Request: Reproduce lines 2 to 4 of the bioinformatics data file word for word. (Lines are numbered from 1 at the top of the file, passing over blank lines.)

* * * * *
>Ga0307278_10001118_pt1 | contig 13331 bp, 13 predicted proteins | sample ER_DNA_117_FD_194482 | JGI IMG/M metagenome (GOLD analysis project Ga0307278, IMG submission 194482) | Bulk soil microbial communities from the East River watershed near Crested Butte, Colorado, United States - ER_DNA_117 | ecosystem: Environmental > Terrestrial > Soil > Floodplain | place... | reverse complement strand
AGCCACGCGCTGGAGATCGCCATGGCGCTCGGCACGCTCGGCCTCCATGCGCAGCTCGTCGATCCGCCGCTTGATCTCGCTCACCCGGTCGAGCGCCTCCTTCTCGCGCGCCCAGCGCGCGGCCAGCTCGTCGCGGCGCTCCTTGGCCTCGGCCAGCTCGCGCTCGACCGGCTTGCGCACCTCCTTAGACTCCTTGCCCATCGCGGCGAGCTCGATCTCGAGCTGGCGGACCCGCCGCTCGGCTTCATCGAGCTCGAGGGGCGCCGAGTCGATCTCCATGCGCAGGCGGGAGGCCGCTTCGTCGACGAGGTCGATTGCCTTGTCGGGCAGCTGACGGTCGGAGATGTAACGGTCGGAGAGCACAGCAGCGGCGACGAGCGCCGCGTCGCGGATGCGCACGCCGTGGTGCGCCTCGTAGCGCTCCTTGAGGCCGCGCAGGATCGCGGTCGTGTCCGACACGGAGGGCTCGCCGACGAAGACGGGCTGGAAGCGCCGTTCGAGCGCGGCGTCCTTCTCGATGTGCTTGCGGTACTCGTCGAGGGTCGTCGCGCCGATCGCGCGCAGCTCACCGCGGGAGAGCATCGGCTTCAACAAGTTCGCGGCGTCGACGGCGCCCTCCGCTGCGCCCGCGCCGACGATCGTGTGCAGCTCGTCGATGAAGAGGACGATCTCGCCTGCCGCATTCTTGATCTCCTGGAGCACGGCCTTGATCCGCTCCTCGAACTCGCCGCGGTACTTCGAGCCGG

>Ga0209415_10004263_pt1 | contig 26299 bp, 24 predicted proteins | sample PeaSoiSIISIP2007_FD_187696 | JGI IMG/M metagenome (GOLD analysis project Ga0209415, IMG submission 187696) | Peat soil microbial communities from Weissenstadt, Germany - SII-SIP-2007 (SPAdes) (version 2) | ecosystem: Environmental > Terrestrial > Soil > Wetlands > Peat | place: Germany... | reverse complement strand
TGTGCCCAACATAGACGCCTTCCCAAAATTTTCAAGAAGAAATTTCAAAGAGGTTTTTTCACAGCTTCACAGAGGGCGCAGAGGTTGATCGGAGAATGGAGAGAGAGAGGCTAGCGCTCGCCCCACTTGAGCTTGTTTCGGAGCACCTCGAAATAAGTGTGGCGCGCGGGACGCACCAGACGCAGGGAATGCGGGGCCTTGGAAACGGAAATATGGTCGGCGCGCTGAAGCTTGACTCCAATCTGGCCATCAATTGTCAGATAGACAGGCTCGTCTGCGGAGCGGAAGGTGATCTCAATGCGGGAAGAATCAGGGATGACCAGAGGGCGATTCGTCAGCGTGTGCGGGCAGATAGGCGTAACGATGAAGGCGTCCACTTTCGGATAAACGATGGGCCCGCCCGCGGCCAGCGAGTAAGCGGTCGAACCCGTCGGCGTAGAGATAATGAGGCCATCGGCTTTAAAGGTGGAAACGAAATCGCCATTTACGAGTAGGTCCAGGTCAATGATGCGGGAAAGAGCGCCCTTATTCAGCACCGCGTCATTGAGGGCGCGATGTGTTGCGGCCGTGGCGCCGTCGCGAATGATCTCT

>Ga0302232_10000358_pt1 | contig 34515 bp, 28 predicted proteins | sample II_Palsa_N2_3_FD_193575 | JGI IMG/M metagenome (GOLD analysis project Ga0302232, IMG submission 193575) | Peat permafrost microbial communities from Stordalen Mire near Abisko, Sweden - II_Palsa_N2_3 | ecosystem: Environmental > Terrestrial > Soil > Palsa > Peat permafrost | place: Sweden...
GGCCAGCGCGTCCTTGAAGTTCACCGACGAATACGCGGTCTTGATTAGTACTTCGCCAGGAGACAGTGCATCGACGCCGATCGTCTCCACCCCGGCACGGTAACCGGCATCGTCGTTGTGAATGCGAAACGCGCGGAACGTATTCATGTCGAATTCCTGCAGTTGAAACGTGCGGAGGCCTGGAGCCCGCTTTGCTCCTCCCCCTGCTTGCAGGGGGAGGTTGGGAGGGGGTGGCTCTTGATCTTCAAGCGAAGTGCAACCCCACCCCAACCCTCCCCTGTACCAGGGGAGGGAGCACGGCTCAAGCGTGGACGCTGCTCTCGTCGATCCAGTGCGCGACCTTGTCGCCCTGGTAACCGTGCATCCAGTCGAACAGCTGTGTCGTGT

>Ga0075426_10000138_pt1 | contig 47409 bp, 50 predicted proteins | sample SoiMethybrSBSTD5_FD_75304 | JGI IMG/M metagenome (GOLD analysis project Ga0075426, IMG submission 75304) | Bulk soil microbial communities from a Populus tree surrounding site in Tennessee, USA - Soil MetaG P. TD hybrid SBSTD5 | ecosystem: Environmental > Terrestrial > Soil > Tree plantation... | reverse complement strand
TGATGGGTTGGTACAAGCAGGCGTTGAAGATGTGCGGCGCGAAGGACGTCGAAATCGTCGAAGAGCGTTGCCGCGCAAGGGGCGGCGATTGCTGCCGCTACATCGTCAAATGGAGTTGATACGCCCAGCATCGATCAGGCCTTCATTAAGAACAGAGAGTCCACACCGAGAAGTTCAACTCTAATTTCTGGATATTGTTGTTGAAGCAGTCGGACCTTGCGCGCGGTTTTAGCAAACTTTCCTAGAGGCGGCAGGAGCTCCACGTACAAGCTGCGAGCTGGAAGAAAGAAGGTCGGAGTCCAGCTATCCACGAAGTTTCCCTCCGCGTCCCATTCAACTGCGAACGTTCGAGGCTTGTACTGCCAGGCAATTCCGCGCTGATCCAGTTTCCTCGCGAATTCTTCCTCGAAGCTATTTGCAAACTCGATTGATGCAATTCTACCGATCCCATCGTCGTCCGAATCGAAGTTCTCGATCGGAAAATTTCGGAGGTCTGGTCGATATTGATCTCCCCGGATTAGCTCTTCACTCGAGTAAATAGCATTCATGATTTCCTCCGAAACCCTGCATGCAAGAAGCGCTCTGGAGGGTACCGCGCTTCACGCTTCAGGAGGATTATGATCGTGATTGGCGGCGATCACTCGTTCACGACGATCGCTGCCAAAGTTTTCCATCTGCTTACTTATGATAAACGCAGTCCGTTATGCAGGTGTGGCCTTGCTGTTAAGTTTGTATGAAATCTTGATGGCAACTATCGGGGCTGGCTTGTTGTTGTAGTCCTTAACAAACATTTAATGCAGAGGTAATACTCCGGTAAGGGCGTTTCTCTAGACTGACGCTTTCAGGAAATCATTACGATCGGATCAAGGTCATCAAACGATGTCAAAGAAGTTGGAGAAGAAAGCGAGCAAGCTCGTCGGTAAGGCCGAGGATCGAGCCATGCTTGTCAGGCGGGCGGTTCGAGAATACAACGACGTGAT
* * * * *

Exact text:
AGCCACGCGCTGGAGATCGCCATGGCGCTCGGCACGCTCGGCCTCCATGCGCAGCTCGTCGATCCGCCGCTTGATCTCGCTCACCCGGTCGAGCGCCTCCTTCTCGCGCGCCCAGCGCGCGGCCAGCTCGTCGCGGCGCTCCTTGGCCTCGGCCAGCTCGCGCTCGACCGGCTTGCGCACCTCCTTAGACTCCTTGCCCATCGCGGCGAGCTCGATCTCGAGCTGGCGGACCCGCCGCTCGGCTTCATCGAGCTCGAGGGGCGCCGAGTCGATCTCCATGCGCAGGCGGGAGGCCGCTTCGTCGACGAGGTCGATTGCCTTGTCGGGCAGCTGACGGTCGGAGATGTAACGGTCGGAGAGCACAGCAGCGGCGACGAGCGCCGCGTCGCGGATGCGCACGCCGTGGTGCGCCTCGTAGCGCTCCTTGAGGCCGCGCAGGATCGCGGTCGTGTCCGACACGGAGGGCTCGCCGACGAAGACGGGCTGGAAGCGCCGTTCGAGCGCGGCGTCCTTCTCGATGTGCTTGCGGTACTCGTCGAGGGTCGTCGCGCCGATCGCGCGCAGCTCACCGCGGGAGAGCATCGGCTTCAACAAGTTCGCGGCGTCGACGGCGCCCTCCGCTGCGCCCGCGCCGACGATCGTGTGCAGCTCGTCGATGAAGAGGACGATCTCGCCTGCCGCATTCTTGATCTCCTGGAGCACGGCCTTGATCCGCTCCTCGAACTCGCCGCGGTACTTCGAGCCGG

>Ga0209415_10004263_pt1 | contig 26299 bp, 24 predicted proteins | sample PeaSoiSIISIP2007_FD_187696 | JGI IMG/M metagenome (GOLD analysis project Ga0209415, IMG submission 187696) | Peat soil microbial communities from Weissenstadt, Germany - SII-SIP-2007 (SPAdes) (version 2) | ecosystem: Environmental > Terrestrial > Soil > Wetlands > Peat | place: Germany... | reverse complement strand
TGTGCCCAACATAGACGCCTTCCCAAAATTTTCAAGAAGAAATTTCAAAGAGGTTTTTTCACAGCTTCACAGAGGGCGCAGAGGTTGATCGGAGAATGGAGAGAGAGAGGCTAGCGCTCGCCCCACTTGAGCTTGTTTCGGAGCACCTCGAAATAAGTGTGGCGCGCGGGACGCACCAGACGCAGGGAATGCGGGGCCTTGGAAACGGAAATATGGTCGGCGCGCTGAAGCTTGACTCCAATCTGGCCATCAATTGTCAGATAGACAGGCTCGTCTGCGGAGCGGAAGGTGATCTCAATGCGGGAAGAATCAGGGATGACCAGAGGGCGATTCGTCAGCGTGTGCGGGCAGATAGGCGTAACGATGAAGGCGTCCACTTTCGGATAAACGATGGGCCCGCCCGCGGCCAGCGAGTAAGCGGTCGAACCCGTCGGCGTAGAGATAATGAGGCCATCGGCTTTAAAGGTGGAAACGAAATCGCCATTTACGAGTAGGTCCAGGTCAATGATGCGGGAAAGAGCGCCCTTATTCAGCACCGCGTCATTGAGGGCGCGATGTGTTGCGGCCGTGGCGCCGTCGCGAATGATCTCT